News from the Revolution in Rojava and Wider Kurdistan
In an article by posted on ANF today, the author Huda Eli writes about the ongoing cotton harvest in Rojava, its importance to the region, and how difficult the war has made continued production. Below is the article translated to English:
In Rojava, which in terms of the agrarian economy and culture is home to some of the most productive lands in Kurdistan, the wheat harvest has ended and the cotton harvest is beginning. The people of Western Kurdistan, who are resisting against an embargo, are working especially hard to overcome a lack of foodstuffs.
The people have begun to harvest cotton in many regions of Rojava. Despite the war people are working to collect the produce that they put so much labor into growing.
After wheat cotton is the second largest crop grown in Western Kurdistan and is picked by hand. Grown in wet regions with hot climates, the production and harvesting of cotton requires a lot of labor. Cotton is ready to pick in the month of September and is harvested twice over a twenty day interval.
Rojava has the distinction of being a region with high quality cotton. The productivity here is between 350 and 500 kilos a decare. It is thought that the Kurdish and Turkish words for cotton derive from the Greek name for the city of Manbij – “Bambyce” – which is located on the banks of the Euphrates River in Western Rojava.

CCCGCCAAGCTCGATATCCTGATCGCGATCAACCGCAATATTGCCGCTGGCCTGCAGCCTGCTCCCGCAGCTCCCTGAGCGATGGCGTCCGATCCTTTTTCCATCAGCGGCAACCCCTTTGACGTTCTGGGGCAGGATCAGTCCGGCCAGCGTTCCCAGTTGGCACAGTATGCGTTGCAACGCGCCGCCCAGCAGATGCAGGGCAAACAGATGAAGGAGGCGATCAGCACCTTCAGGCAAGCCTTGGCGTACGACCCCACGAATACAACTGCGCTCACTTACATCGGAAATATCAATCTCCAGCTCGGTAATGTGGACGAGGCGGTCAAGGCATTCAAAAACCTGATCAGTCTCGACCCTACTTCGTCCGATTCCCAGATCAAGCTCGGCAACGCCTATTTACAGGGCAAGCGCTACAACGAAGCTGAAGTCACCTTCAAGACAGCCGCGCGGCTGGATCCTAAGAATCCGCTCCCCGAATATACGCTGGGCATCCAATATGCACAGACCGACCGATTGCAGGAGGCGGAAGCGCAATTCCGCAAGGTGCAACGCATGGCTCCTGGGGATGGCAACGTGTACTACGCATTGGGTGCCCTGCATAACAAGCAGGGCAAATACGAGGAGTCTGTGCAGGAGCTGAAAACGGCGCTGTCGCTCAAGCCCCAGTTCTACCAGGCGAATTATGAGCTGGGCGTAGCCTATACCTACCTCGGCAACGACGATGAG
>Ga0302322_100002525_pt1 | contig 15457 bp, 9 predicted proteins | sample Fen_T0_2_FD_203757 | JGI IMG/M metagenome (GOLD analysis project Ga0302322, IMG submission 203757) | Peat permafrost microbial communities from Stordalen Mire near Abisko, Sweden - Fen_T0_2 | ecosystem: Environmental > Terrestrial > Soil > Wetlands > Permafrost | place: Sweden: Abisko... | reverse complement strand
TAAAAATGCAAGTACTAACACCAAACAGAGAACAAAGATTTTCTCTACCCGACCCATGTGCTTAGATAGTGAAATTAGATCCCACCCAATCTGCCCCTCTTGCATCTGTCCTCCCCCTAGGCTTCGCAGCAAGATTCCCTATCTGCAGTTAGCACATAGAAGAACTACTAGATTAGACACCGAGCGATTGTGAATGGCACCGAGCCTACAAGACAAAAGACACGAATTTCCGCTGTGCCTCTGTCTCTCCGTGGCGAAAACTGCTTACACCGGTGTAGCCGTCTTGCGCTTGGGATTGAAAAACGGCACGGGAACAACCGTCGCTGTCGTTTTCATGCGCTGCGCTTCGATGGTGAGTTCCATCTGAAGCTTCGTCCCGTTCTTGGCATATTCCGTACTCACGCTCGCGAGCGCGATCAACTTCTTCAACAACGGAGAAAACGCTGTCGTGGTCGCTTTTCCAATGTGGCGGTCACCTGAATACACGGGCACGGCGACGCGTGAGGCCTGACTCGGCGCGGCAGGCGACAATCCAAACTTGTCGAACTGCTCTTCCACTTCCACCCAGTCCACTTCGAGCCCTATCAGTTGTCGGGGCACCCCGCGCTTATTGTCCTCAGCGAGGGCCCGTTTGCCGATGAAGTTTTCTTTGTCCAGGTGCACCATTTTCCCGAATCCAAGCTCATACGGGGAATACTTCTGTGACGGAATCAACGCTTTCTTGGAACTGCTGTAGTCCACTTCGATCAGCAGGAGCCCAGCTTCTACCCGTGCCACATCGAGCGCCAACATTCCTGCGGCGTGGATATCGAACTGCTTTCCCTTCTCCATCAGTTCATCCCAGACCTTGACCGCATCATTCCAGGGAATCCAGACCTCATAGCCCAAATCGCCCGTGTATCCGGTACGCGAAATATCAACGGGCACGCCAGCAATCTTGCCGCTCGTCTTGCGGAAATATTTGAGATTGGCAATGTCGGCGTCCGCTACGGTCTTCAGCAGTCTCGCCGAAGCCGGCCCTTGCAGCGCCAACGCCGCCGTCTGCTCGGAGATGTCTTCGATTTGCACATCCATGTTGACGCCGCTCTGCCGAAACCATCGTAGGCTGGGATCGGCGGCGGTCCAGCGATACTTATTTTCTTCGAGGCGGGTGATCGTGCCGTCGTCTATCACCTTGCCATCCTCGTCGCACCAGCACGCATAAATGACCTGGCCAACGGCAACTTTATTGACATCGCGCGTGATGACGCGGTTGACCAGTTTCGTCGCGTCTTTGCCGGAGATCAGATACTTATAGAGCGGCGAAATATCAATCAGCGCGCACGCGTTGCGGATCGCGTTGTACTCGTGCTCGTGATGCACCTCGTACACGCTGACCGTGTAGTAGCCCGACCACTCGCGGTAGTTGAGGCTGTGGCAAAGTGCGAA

However cotton production decreased during the Baath regime due to political and economic discrimination. It stopped completely when fighting broke out in March, 2011. The Arab belt policy and similar discriminatory pressures directed toward Western Kurdistan even before the fighting, a lack of factories, and the artificial deflation of the cotton price has led to a further decrease in production. For example cotton production in the Kurdish regions relied on factors in Aleppo and Al-Hasakah. However the factories in these cities were burned down and destroyed during fighting over the course of 2012.
Despite all this locals are working to continue cotton production in the Kurdish regions. Even as produces have began to harvest the cotton in Rojava, they are having difficulty marketing it. Villages are now thinking about where they can sell the cotton they have produced. The Western Kurdistan Economic Committee is working to find solutions to this problem.